This line from "Screech's Woman" shortly after Slater recognizes Screech's date as Zack in drag:
Slater:Morris??? (looks down) Nice legs.
Jessie stares crying at a recently married Kelly for just a little bit longer than strictly necessary.
Hollywood Homely: All of the "nerd" girls, most notably Tori Spelling and Louise (a.k.a. the Queen of the Nerds). For the latter, her actress was basically just given huge goggle-like glasses and had her hair mussed to make her look nerdier.
Informed Attractiveness: Kelly is regarded as the prettiest girl in school and amongst the gang, while Tiffani-Amber Thiessen is gorgeous, she isn't anymore beautiful than Elizabeth Berkeley, Lark Voorhies, or any other girl that appeared on the show.
Launcher of a Thousand Ships: Zack. It helps that the show at one point or another ship teased him with all the major female characters. And we're not even mentioning all the Ho Yay with Slater and Screech.
Marty Stu: Let's face it, Zack Morris gets unbelievably high SAT scores with a fictional Ivy League college pining for him, despite him having a billion drop-out worthy things on his record and never studying a day in his life, gets a new girl every other episode, (which he promptly pushes outside of the universe into a vast pit of darkness that is discontinuity), is one of the most popular guys in school, stops time, plays with his acquaintances like puppets on strings and suffers no actual repercussions for it. This has gotten to the point where some people (including Cracked) theorized that Zack is ether a very Manipulative Bastard, God or both.
Mary Sue: Tori appeared to be one, based on the fact that the show tried to beat us over the head with the idea that she was a match for Zack's wit. On her very first day of school, she waltzes in and manages to shut Zack up (yes, Zack, the wittiest person in the school) with a quick one-liner every single time he opens his mouth. Meanwhile, the uber-popular Lisa literally begs Tori to be her buddy, as though Kelly and Jessie didn't exist (somewhat justified, as they didn't appear in the same episodes as Tori). And Slater eventually develops a crush on her, though she's portrayed as being too good for him. Not to mention the fact that the characters keep gushing about how awesome she supposedly is. Even Screech, who's normally devoted to Lisa to the point where he's a Stalker with a Crush, just suddenly abandons his Lisa obsession and falls insanely in love with Tori.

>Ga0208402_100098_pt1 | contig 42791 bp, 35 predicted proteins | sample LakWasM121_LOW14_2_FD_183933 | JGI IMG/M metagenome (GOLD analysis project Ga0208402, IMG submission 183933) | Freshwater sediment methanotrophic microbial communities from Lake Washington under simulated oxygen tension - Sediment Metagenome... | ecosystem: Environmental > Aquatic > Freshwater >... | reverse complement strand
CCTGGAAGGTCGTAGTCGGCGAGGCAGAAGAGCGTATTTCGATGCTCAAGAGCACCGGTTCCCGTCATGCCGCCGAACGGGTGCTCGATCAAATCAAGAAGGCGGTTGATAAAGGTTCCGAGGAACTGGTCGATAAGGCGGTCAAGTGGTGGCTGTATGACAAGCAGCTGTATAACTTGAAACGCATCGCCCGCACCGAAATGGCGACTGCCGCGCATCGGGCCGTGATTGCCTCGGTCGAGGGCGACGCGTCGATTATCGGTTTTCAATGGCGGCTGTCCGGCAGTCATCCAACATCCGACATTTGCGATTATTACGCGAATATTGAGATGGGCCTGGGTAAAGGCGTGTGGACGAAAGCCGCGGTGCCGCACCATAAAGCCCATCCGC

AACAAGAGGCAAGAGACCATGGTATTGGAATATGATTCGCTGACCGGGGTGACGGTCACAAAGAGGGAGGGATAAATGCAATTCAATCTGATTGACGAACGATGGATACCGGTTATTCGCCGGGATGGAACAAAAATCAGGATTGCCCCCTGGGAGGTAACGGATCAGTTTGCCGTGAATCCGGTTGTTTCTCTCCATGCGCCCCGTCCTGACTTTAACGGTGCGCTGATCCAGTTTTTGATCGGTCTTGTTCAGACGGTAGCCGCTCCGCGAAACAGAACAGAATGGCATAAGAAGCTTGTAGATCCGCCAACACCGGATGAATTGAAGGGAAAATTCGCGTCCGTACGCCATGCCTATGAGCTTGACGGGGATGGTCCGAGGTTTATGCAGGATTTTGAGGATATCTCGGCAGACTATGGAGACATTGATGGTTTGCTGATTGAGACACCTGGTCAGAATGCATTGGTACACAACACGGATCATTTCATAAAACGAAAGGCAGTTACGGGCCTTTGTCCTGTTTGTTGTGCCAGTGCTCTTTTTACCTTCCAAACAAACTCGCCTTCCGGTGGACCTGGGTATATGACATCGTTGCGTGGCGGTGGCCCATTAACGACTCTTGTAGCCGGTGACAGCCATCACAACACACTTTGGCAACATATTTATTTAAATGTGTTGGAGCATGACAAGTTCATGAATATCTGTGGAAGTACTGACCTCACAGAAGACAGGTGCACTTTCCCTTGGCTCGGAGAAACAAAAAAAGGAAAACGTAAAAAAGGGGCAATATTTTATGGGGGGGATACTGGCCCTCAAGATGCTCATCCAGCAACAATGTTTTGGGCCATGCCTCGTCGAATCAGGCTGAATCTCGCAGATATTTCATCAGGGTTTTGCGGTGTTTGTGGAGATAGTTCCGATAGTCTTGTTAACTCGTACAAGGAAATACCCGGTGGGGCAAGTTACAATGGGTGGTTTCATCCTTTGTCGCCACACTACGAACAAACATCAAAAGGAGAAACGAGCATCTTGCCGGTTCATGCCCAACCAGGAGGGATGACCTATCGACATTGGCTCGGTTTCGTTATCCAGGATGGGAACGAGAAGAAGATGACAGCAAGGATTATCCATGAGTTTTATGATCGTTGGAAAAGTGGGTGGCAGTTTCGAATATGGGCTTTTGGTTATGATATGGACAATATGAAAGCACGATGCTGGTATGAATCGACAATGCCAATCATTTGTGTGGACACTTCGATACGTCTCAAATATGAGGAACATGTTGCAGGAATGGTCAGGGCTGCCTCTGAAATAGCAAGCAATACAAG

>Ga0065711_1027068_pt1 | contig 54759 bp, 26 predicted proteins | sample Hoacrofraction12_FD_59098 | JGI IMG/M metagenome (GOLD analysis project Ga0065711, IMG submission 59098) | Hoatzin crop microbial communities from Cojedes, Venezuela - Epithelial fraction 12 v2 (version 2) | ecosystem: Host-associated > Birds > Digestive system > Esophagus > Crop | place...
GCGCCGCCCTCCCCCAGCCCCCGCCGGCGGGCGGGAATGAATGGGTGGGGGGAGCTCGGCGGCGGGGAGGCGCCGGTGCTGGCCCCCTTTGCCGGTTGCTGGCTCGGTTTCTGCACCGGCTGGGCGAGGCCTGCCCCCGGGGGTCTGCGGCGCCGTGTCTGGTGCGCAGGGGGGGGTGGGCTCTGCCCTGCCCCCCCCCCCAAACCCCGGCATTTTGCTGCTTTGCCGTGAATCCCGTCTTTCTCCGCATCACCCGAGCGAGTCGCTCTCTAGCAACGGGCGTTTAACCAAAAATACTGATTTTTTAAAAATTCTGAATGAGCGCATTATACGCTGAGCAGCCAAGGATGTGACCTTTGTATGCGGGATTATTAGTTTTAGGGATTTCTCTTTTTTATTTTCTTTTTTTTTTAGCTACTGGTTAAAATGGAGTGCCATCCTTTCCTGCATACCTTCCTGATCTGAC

It was also deliberately invoked by Elizabeth Berkley, who played Jessie, when she appeared on Dancing with the Stars. Before she and her partner Val performed their jive, they recreated the whole scene, including Val coming into the window dressed in a letterman jacket, Elizabeth insisting she needed her "jive pills," and, of course, the singing.
Narm: Jessie's caffeine pill addiction (thisTeens React episode on the show is visible proof of this kind of Audience Reaction) and the Elvis episode. In the case of the latter, it was probably intentional.
One True Threesome: In-universe example. In the episode where Screech falls in love with Tori, who is dating Zack, Tori ends up having to pretend to be interested in Screech to win a bet with Zack, but asks Screech to allow her to continue seeing Zack at the same time. Screech responds "Ahhh, an open relationship! I can dig it! I'm hip!"
Zack initially is a Shipper on Deck for Slater, Jessie, and Jennifer (Slater's old girlfriend who moves to Bayside) to become this trope, until Slater states that he intends to pick one, and Zack decides he wants to date Jennifer himself.
Replacement Scrappy: Tori. She wasn't very well received, as fans who saw those episodes kept wondering "where are Kelly and Jessie?" On top of her being a hastily devised replacement character, the blatant attempts to shill her as a character who was able to smugly outwit Zack, triumphantly put Slater in his place, have the uber-popular Lisa literally begging her for friendship, and magically attract Screech away from his Lisa obsession made her come across as a Mary Sue.
It should be noted that the only reason for the introduction of Tori is that at the last minute, NBC ordered more episodes to be filmed for the final season, just as the series was wrapping up and all the cast's contracts had expired. Elizabeth Berkley and Tiffani Amber-Thiessen (who played Jessie Spano and Kelly Kapowski, respectively) simply wanted to move on and refused to re-sign. As a result, Tori was hastily created to fill in the roles left by the absence of the two aforementioned characters, and especially in the case of Kelly's absence, serve as a love interest for Zack.